Paralyzed Veterans of America - Home - Newark, DE
Paralyzed Veterans of America - Colonial Chapter
The Paralyzed Veterans of America, Colonial Chapter is governed by a board of directors, including the President, Executive Vice President, Vice President, Secretary, Treasurer and 3 Board Members. The office staff includes an executive director and part-time secretarial help as needed.
 
Board, general membership, executive committee and other committee meetings are held at the Elkton VFW, 208 W. High Street, Elkton, MD 21921. Board meetings are held on the second Wednesday of each month beginning at 11 a.m. ALL members are encouraged to attend.
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Chapter President Ron Hoskins
Chapter President Ron Hoskins
Ron Hoskins being sworn in as national director on day one of the Paralyzed Veterans of America convention.
 : Department of Veterans Affairs Secretary Bob McDonald addresses the delegates at the Paralyzed Veterans of America convention.
Department of Veterans Affairs Secretary Bob McDonald addresses the delegates at the Paralyzed Veterans of America convention.
 : Department of Veterans Affairs Secretary Bob McDonald addresses the delegates at the Paralyzed Veterans of America convention.
Department of Veterans Affairs Secretary Bob McDonald addresses the delegates at the Paralyzed Veterans of America convention.
 : Master Chief SEAL Ret. Lu Lastra speaking about mental toughness, team values and core values at the Paralyzed Veterans of America convention.
Master Chief SEAL Ret. Lu Lastra speaking about mental toughness, team values and core values at the Paralyzed Veterans of America convention.
 : Master Chief SEAL Ret. Lu Lastra speaking about mental toughness, team values and core values at the Paralyzed Veterans of America convention.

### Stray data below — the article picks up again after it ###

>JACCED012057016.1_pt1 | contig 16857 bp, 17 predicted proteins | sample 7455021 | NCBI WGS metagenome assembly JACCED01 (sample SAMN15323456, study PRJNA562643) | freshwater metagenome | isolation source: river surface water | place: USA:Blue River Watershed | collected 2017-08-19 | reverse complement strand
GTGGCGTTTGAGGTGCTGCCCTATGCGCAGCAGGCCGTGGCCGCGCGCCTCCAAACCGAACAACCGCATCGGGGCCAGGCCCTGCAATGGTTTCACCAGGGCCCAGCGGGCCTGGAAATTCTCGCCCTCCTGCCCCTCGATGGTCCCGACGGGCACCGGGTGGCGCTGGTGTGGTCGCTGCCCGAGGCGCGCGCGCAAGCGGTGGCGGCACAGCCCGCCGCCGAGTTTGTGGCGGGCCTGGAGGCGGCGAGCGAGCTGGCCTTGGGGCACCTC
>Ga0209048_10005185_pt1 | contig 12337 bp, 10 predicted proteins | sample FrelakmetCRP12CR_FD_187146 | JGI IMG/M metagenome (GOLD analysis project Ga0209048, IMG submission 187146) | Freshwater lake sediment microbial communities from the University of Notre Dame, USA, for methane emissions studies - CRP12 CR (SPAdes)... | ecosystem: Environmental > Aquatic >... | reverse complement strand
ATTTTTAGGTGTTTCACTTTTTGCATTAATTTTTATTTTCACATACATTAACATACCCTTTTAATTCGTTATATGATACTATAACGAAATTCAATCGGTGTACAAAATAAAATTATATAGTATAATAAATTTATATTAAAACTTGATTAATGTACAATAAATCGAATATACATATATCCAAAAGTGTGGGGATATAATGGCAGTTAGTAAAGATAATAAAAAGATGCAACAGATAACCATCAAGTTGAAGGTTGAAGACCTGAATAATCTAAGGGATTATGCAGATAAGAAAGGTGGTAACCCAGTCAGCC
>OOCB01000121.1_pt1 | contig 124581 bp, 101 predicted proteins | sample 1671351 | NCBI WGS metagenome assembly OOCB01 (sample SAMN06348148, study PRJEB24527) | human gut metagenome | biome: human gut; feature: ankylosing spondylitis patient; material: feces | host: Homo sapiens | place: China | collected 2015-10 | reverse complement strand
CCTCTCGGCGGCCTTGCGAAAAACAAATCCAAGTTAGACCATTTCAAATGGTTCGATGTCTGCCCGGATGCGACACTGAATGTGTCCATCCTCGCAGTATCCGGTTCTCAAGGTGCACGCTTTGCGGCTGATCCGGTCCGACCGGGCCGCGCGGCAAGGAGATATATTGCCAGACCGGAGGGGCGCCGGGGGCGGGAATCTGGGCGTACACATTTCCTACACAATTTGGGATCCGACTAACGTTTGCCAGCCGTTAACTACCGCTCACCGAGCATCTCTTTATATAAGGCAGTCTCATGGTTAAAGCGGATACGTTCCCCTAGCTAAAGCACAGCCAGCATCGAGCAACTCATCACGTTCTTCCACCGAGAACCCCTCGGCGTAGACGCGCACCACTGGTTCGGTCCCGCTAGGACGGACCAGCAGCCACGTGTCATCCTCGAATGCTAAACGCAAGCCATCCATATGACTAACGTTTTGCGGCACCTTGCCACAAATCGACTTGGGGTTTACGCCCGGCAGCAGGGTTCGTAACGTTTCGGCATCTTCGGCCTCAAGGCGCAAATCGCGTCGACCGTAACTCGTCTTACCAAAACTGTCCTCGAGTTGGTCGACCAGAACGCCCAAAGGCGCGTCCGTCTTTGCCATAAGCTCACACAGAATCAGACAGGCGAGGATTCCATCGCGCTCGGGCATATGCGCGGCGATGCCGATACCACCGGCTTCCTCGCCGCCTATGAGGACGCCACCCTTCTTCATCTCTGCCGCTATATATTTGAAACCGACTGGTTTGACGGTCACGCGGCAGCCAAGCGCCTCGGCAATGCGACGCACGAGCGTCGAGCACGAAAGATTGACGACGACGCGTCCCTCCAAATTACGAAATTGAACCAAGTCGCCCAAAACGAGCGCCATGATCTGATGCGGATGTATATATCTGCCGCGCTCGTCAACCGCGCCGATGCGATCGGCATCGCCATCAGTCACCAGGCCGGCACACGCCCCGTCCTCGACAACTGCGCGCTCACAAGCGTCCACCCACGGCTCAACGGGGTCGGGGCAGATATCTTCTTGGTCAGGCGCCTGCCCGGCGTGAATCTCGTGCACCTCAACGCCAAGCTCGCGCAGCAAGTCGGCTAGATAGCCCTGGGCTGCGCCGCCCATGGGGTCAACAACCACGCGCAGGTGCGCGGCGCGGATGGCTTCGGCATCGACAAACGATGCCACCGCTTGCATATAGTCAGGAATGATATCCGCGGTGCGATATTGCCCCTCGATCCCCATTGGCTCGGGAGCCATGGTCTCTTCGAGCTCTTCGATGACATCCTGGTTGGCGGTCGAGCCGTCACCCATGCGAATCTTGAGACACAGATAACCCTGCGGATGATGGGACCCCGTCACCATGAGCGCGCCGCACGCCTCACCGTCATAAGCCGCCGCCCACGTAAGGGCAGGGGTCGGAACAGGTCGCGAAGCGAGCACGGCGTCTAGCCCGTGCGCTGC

Master Chief SEAL Ret. Lu Lastra speaking about mental toughness, team values and core values at the Paralyzed Veterans of America convention.



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The VA is reaching out to Veterans, friends and family members regarding Traumatic Brain Injury or TBI.

What is TBI?Traumatic Brain Injury (TBI) may happen from a blow or jolt to the head or an object penetrating the brain. When the brain is injured, the person can experience a change in consciousness that can range from becoming disoriented and confused to slipping into a coma. The person might also have a loss of memory for the time immediately before or after the event that caused the injury.  Not all injuries to the head result in a TBI. Read More Here
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4/21/15
Changes to Informal Claims
By Chris Bisbocci, PVA NSO
 
Almost every disabled veteran is aware that filing a claim with the Department of Veterans Affairs (VA) can be complicated and confusing.  Often Veterans have disabilities where there is not a lot of evidence to support their claims. The most common culprits for the lack of evidence are missing or nonexistent medical treatment records. Frequently, Veterans have not been treated for their disabilities even if they are related to their military service.  Scenarios such as these are where “Informal” claims can be most beneficial to Veterans.
An Informal claim or “Intent to file” a claim is an essential tool created to save the effective date of a disability claim while it is being developed for supporting evidence by the claimant. Non-specific statements are the core of informal claims process, as Veterans only need to state that they want to file claims for entitlement to service-connection for their disabilities.   It does not need to be a specific disability they are claiming at that time. In the past, Informal claims could be submitted to the VA through a variety of different ways. Veterans could submit written statements to the VA in any manner from completing a VA form 21-4138 (Statement in Support of Claim), to a handwritten statement on a piece of notebook paper.